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Ask the Resident: First Year Residents Share Insight, Advice, and Lessons Learned

Matthew Justus, DO, and Spencer Peterson, DO, are residents in the newly established traditional rotation internship (TRI) program at MountainView Regional Medical Center. Both have military service requirements to complete after they finish the one-year TRI program and both plan on going into pediatrics. They graciously took time from their busy schedules to answer some of the first-year BCOM students’ questions.

In your experience, what makes a competitive applicant for a residency position?

MS: I had good board scores. That helps a lot. I like to think I’m a personable person, so that helps in the interview process. Ultimately though, I think it’s about what you can put on your resume that pops. For me, I played Division 2 basketball. Having something to talk about really helps.

SP: Boards are a big deal. GPA is a big deal. Those are going to make or break you.

How important are community service and volunteering?

MS: It matters, but the feedback I’ve received is that it matters more how well you can explain why you’re doing it. Just doing it to say you fed the homeless isn’t going to cut it if you don’t have any passion or reasoning behind it. A lot of my volunteer work wasn’t typical. I did Osteopathic Finish Line. I would help treat athletes after races with Osteopathic medicine and manipulation. I got to do something I love and people get to feel better out of it. You have to have something to show how you give your time, but it’s better to have a few meaningful activities rather than a list of 20 things that you can’t explain why you did.

What about research?

MS: It depends on what you want to do. It’s a bonus sometimes, but again, if you can’t say you did it and what you were actually trying to accomplish it doesn’t matter.

SP: If you don’t have the board scores to begin with, research isn’t going to make it up. But if everyone applying to a competitive program already has a good board score and you need those little things, than research could boost you. That’s especially true for more research heavy fields. Primary care, not as much. If you want to go into something fellowship based, they will look at research more heavily just because they want to know you can do it.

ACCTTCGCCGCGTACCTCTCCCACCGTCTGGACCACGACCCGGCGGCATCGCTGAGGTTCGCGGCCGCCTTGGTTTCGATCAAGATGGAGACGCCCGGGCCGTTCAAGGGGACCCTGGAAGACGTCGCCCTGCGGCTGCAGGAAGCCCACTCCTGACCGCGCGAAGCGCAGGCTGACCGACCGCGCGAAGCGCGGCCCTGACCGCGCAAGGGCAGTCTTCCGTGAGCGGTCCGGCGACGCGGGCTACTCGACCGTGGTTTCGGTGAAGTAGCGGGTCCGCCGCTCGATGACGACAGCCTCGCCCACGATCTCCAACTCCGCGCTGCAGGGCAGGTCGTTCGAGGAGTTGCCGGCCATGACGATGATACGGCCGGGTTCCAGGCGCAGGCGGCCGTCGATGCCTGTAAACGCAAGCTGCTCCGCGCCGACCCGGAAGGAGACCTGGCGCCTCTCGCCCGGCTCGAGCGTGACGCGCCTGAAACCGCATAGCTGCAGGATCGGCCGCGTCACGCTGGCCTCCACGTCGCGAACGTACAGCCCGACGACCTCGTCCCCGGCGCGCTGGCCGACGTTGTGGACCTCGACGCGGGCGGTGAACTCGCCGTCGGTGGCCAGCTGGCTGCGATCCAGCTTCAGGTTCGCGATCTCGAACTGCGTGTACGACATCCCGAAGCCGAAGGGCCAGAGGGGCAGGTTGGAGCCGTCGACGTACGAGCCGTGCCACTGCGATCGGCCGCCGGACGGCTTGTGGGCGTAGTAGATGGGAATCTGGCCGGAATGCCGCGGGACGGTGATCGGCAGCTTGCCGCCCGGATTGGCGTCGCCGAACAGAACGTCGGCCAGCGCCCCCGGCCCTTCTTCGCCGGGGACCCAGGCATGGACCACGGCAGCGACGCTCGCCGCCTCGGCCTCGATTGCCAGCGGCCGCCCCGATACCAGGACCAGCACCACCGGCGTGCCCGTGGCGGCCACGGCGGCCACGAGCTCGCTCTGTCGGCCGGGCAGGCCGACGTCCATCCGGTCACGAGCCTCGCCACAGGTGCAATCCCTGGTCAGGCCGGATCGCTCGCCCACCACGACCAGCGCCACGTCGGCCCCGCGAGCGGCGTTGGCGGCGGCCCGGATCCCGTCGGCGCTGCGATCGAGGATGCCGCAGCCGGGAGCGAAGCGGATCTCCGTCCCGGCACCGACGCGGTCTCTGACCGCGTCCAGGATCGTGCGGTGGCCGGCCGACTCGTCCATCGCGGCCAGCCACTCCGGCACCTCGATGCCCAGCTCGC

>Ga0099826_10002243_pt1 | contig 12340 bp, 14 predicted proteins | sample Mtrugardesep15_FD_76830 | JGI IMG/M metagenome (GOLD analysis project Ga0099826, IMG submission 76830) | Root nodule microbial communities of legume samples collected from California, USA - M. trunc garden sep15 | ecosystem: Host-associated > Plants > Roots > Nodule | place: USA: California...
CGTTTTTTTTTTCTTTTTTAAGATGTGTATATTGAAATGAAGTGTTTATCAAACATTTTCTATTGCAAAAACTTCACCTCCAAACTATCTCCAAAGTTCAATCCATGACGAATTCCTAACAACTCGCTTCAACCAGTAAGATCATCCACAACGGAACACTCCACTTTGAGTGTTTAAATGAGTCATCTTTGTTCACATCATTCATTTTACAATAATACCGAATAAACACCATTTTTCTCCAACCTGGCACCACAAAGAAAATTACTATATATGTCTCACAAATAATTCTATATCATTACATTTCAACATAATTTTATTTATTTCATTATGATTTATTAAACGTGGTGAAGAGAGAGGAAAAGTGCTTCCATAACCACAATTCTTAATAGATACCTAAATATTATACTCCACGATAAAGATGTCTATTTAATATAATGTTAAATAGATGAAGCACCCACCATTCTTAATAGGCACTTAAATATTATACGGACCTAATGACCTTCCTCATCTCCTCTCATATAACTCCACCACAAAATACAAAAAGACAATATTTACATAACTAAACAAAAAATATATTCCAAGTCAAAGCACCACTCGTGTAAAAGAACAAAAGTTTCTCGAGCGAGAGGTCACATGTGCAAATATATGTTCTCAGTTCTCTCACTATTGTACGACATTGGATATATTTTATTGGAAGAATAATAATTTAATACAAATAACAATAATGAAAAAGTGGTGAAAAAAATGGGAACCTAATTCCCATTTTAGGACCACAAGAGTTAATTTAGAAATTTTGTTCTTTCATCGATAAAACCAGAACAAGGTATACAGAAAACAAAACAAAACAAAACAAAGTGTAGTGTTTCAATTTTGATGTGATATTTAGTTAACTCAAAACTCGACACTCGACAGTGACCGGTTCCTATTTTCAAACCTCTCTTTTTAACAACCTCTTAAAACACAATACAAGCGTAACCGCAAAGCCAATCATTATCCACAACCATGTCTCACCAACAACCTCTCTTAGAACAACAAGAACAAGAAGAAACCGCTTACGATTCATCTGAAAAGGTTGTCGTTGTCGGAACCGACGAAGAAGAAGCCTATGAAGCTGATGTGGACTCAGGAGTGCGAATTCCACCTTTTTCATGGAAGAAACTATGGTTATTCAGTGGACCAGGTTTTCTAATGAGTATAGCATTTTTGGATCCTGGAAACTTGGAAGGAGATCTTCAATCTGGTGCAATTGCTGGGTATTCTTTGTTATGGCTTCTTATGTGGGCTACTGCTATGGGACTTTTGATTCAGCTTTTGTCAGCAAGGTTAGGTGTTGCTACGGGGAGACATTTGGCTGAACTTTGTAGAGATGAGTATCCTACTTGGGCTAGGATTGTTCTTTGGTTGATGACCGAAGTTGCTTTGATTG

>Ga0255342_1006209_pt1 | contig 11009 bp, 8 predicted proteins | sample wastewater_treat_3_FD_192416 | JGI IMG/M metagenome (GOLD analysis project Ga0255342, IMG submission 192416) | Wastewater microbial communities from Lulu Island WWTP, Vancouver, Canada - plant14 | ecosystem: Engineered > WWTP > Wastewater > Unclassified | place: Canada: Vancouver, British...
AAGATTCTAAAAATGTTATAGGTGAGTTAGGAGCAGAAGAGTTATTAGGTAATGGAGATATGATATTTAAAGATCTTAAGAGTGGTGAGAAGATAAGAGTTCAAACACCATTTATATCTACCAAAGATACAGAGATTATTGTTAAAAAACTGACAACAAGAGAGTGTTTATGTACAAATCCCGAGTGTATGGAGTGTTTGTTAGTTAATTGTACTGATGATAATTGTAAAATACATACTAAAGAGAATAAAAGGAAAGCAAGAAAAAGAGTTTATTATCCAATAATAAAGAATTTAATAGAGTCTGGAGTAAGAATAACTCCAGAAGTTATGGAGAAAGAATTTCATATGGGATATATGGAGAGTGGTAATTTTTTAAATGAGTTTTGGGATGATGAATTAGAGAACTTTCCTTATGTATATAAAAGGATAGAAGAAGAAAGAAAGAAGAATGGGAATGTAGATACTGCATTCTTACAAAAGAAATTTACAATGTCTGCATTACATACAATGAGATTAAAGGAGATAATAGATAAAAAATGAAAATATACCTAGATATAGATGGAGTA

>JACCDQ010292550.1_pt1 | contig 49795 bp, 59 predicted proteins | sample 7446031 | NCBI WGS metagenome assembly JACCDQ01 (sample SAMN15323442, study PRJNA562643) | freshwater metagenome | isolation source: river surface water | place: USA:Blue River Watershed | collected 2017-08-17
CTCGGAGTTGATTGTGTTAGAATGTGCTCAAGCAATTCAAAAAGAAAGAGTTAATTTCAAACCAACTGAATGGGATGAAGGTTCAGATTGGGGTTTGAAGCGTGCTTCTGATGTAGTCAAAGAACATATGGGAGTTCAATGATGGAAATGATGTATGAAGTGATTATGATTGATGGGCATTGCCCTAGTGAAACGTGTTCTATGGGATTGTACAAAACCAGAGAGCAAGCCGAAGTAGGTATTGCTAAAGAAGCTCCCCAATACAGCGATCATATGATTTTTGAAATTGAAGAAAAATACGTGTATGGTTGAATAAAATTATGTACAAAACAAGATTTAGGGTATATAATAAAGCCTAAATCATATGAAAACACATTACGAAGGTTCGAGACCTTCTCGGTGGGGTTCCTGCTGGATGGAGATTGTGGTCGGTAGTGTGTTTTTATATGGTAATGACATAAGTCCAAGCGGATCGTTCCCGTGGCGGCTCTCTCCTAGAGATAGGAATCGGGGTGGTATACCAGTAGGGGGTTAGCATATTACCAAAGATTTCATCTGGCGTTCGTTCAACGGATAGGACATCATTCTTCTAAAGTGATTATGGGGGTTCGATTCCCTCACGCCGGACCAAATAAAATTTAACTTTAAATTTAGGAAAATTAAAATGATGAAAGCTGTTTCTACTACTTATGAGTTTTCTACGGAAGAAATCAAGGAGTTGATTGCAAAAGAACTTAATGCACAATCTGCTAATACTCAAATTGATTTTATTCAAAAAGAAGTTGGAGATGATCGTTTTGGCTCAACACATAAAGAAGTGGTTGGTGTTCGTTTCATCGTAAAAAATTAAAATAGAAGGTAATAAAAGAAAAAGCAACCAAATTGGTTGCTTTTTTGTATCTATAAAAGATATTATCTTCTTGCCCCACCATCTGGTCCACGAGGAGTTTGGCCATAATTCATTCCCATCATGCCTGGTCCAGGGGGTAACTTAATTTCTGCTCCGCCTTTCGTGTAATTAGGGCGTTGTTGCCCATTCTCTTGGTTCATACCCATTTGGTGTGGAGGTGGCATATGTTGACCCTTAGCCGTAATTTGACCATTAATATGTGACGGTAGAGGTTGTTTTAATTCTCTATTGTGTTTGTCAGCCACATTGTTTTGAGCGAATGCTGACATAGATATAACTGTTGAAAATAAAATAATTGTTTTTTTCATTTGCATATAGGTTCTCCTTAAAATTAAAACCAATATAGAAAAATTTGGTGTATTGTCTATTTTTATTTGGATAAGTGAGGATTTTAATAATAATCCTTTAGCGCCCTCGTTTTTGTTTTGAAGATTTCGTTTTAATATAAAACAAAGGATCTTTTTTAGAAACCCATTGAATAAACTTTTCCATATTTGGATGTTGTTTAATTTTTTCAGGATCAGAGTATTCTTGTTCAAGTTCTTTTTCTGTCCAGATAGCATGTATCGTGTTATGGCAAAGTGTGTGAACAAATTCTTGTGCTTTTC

How beneficial have you found the TRI program to be towards your overall career goals?

SP: This type of program was more common 20 years ago. A lot of residents did an intern year like we’re doing before they started their residencies—and there are still a lot of programs out there that require it, like radiology and dermatology. It does take more time, but it always helps you in the end. We’re going to have one more year of experience compared to other interns just starting residency. It always helps. It’s always more educational.

MS: You end up more well-rounded, whether you initially wanted to be or not. We’re doing OB, we’re doing surgery, we’re doing Internal Medicine. It’s a good rounding year; you end up becoming a better physician because of it. You are a jack-of-all trades for a year so when you are treating patients in your specialty, you can say, “I’m going to refer you to this doctor and this is probably what’s going to go on,” instead of just saying, “I’m going to send you here and I have no idea what they’re going to do.”

What is life like financially as a resident with medical school loans to pay off?

MS: We’re not the best people to ask because we’re both military so we don’t have loans to repay. From a financial standpoint, I will say that they pay well here. Going off pure numbers, the pay is slightly above average, and when you factor in the low cost of living in this area, we’re making good money. My wife and I are not having problems at all.